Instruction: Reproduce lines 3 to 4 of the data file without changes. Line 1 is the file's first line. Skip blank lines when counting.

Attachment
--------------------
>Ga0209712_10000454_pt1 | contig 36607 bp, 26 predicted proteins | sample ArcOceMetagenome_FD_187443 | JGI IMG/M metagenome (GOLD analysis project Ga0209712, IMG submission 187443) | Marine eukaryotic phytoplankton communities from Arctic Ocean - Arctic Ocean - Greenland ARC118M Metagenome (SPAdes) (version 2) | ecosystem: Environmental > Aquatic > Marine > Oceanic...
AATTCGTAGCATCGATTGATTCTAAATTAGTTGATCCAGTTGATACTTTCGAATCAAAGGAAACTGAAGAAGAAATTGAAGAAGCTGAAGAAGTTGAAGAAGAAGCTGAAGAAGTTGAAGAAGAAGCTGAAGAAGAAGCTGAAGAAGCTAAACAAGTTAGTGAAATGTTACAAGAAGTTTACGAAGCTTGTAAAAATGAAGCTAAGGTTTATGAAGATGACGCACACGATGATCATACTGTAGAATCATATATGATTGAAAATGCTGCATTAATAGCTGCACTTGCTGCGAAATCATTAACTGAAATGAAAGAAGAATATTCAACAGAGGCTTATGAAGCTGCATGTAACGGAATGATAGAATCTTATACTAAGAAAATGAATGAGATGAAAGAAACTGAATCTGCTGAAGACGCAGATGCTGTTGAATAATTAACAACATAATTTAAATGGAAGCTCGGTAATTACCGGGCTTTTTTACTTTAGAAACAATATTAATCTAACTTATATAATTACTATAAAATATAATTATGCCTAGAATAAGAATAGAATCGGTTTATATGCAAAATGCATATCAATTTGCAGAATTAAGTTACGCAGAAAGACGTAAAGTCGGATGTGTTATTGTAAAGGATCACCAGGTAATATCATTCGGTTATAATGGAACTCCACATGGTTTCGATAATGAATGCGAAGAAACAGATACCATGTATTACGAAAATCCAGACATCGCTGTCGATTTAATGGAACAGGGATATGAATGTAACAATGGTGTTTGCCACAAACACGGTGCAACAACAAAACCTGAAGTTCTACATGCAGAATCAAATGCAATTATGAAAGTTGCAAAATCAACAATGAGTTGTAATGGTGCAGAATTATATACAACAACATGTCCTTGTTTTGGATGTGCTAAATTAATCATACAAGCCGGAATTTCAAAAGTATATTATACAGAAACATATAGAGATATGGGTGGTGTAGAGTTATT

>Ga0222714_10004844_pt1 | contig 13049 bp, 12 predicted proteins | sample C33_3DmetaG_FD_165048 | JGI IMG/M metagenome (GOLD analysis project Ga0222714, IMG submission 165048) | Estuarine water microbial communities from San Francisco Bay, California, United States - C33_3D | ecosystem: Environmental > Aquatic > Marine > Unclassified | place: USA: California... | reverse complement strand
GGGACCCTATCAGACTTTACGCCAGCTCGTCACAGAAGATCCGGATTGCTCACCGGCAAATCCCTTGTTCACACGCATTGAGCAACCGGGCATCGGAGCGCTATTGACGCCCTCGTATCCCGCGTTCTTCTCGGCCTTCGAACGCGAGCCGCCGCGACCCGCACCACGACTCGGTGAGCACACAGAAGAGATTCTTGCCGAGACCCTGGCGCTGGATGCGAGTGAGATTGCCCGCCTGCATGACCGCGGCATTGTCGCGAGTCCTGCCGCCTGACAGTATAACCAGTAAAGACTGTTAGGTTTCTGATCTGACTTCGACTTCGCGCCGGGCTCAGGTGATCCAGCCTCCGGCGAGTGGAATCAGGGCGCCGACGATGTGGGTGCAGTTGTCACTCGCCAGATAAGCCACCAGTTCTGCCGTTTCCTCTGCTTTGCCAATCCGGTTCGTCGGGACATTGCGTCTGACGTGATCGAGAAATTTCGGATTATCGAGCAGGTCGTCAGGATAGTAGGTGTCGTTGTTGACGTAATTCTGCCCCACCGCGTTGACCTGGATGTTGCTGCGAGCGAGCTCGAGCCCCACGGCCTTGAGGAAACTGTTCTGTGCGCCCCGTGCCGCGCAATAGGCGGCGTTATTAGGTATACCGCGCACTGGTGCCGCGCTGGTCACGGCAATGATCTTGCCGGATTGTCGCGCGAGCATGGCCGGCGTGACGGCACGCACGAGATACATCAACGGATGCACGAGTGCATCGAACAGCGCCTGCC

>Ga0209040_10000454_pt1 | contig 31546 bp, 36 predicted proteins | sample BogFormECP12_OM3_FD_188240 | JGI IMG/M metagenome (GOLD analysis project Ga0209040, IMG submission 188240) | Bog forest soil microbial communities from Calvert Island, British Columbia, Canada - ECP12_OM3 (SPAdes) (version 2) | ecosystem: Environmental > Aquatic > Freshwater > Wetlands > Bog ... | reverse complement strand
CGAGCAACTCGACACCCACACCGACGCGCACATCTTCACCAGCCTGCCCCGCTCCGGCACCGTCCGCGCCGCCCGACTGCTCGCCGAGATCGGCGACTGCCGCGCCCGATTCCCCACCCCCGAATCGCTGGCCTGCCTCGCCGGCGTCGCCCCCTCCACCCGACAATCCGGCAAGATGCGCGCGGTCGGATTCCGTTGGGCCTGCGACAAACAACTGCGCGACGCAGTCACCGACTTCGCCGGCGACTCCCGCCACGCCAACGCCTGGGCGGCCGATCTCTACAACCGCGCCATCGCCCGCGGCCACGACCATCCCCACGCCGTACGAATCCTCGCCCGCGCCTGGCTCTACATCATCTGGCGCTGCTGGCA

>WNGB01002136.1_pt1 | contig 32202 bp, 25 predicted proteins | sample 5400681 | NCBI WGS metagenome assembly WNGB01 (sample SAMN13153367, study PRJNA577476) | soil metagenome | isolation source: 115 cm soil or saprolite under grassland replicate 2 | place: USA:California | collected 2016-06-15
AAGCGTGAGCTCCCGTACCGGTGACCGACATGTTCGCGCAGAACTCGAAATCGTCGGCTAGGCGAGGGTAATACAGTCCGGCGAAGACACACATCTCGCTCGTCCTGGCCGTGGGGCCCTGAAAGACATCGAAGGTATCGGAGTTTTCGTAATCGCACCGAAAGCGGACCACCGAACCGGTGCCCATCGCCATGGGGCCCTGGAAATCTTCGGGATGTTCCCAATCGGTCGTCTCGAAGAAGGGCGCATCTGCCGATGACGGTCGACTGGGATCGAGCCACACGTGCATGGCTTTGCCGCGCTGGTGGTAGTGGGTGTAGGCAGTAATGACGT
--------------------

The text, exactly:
>Ga0222714_10004844_pt1 | contig 13049 bp, 12 predicted proteins | sample C33_3DmetaG_FD_165048 | JGI IMG/M metagenome (GOLD analysis project Ga0222714, IMG submission 165048) | Estuarine water microbial communities from San Francisco Bay, California, United States - C33_3D | ecosystem: Environmental > Aquatic > Marine > Unclassified | place: USA: California... | reverse complement strand
GGGACCCTATCAGACTTTACGCCAGCTCGTCACAGAAGATCCGGATTGCTCACCGGCAAATCCCTTGTTCACACGCATTGAGCAACCGGGCATCGGAGCGCTATTGACGCCCTCGTATCCCGCGTTCTTCTCGGCCTTCGAACGCGAGCCGCCGCGACCCGCACCACGACTCGGTGAGCACACAGAAGAGATTCTTGCCGAGACCCTGGCGCTGGATGCGAGTGAGATTGCCCGCCTGCATGACCGCGGCATTGTCGCGAGTCCTGCCGCCTGACAGTATAACCAGTAAAGACTGTTAGGTTTCTGATCTGACTTCGACTTCGCGCCGGGCTCAGGTGATCCAGCCTCCGGCGAGTGGAATCAGGGCGCCGACGATGTGGGTGCAGTTGTCACTCGCCAGATAAGCCACCAGTTCTGCCGTTTCCTCTGCTTTGCCAATCCGGTTCGTCGGGACATTGCGTCTGACGTGATCGAGAAATTTCGGATTATCGAGCAGGTCGTCAGGATAGTAGGTGTCGTTGTTGACGTAATTCTGCCCCACCGCGTTGACCTGGATGTTGCTGCGAGCGAGCTCGAGCCCCACGGCCTTGAGGAAACTGTTCTGTGCGCCCCGTGCCGCGCAATAGGCGGCGTTATTAGGTATACCGCGCACTGGTGCCGCGCTGGTCACGGCAATGATCTTGCCGGATTGTCGCGCGAGCATGGCCGGCGTGACGGCACGCACGAGATACATCAACGGATGCACGAGTGCATCGAACAGCGCCTGCC